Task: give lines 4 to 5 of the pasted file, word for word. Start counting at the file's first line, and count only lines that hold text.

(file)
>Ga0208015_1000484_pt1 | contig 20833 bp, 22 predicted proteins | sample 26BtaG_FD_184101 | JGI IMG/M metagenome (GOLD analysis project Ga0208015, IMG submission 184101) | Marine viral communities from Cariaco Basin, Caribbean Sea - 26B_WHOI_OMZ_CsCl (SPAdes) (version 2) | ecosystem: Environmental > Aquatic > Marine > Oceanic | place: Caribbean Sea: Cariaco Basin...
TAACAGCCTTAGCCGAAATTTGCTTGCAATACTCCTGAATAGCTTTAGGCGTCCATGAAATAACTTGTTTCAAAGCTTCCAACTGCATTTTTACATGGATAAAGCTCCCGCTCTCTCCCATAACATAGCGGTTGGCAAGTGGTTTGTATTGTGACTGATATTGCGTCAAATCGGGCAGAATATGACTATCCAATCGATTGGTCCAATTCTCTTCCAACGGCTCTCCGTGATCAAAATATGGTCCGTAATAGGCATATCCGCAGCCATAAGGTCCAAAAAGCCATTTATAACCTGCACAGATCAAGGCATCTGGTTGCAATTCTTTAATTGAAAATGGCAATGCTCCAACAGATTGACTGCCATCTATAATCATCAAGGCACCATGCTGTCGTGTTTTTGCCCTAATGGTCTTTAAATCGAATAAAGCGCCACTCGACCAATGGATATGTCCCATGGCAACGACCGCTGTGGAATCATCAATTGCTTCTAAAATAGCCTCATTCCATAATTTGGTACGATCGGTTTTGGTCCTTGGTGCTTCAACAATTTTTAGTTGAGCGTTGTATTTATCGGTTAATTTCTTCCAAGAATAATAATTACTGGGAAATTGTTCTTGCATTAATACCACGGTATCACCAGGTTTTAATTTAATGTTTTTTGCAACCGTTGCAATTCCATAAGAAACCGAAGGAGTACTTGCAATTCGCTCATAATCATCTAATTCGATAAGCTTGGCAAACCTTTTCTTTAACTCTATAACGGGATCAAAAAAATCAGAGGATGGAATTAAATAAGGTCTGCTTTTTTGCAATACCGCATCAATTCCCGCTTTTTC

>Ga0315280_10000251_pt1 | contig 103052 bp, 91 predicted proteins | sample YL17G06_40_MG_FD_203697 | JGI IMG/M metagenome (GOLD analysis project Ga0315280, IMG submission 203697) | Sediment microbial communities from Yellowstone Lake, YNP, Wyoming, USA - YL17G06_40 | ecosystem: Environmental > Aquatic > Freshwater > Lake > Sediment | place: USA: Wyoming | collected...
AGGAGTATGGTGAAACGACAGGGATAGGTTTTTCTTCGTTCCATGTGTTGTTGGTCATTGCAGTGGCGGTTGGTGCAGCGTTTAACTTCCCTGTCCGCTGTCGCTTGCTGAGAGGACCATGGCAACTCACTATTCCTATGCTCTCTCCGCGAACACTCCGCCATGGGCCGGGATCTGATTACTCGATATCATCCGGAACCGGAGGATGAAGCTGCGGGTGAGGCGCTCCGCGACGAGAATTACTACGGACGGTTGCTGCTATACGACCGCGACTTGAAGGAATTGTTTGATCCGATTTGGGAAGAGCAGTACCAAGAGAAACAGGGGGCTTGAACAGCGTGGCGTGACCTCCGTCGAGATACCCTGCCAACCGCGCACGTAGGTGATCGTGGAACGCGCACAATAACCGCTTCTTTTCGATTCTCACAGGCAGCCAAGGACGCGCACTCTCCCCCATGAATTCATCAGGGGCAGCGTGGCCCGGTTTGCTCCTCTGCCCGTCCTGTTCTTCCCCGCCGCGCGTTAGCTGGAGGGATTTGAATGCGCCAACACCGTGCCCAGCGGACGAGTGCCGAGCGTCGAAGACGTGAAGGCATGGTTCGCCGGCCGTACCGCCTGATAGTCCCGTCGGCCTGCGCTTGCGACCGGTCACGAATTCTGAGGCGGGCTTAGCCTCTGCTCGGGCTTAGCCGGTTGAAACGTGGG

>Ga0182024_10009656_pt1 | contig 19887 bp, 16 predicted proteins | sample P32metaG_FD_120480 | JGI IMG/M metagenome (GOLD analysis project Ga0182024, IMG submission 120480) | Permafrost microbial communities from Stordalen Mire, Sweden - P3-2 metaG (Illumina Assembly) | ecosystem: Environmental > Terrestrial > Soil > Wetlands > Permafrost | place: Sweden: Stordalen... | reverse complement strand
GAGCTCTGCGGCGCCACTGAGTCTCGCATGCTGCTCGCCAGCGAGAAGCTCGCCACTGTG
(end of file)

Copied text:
AGGAGTATGGTGAAACGACAGGGATAGGTTTTTCTTCGTTCCATGTGTTGTTGGTCATTGCAGTGGCGGTTGGTGCAGCGTTTAACTTCCCTGTCCGCTGTCGCTTGCTGAGAGGACCATGGCAACTCACTATTCCTATGCTCTCTCCGCGAACACTCCGCCATGGGCCGGGATCTGATTACTCGATATCATCCGGAACCGGAGGATGAAGCTGCGGGTGAGGCGCTCCGCGACGAGAATTACTACGGACGGTTGCTGCTATACGACCGCGACTTGAAGGAATTGTTTGATCCGATTTGGGAAGAGCAGTACCAAGAGAAACAGGGGGCTTGAACAGCGTGGCGTGACCTCCGTCGAGATACCCTGCCAACCGCGCACGTAGGTGATCGTGGAACGCGCACAATAACCGCTTCTTTTCGATTCTCACAGGCAGCCAAGGACGCGCACTCTCCCCCATGAATTCATCAGGGGCAGCGTGGCCCGGTTTGCTCCTCTGCCCGTCCTGTTCTTCCCCGCCGCGCGTTAGCTGGAGGGATTTGAATGCGCCAACACCGTGCCCAGCGGACGAGTGCCGAGCGTCGAAGACGTGAAGGCATGGTTCGCCGGCCGTACCGCCTGATAGTCCCGTCGGCCTGCGCTTGCGACCGGTCACGAATTCTGAGGCGGGCTTAGCCTCTGCTCGGGCTTAGCCGGTTGAAACGTGGG

>Ga0182024_10009656_pt1 | contig 19887 bp, 16 predicted proteins | sample P32metaG_FD_120480 | JGI IMG/M metagenome (GOLD analysis project Ga0182024, IMG submission 120480) | Permafrost microbial communities from Stordalen Mire, Sweden - P3-2 metaG (Illumina Assembly) | ecosystem: Environmental > Terrestrial > Soil > Wetlands > Permafrost | place: Sweden: Stordalen... | reverse complement strand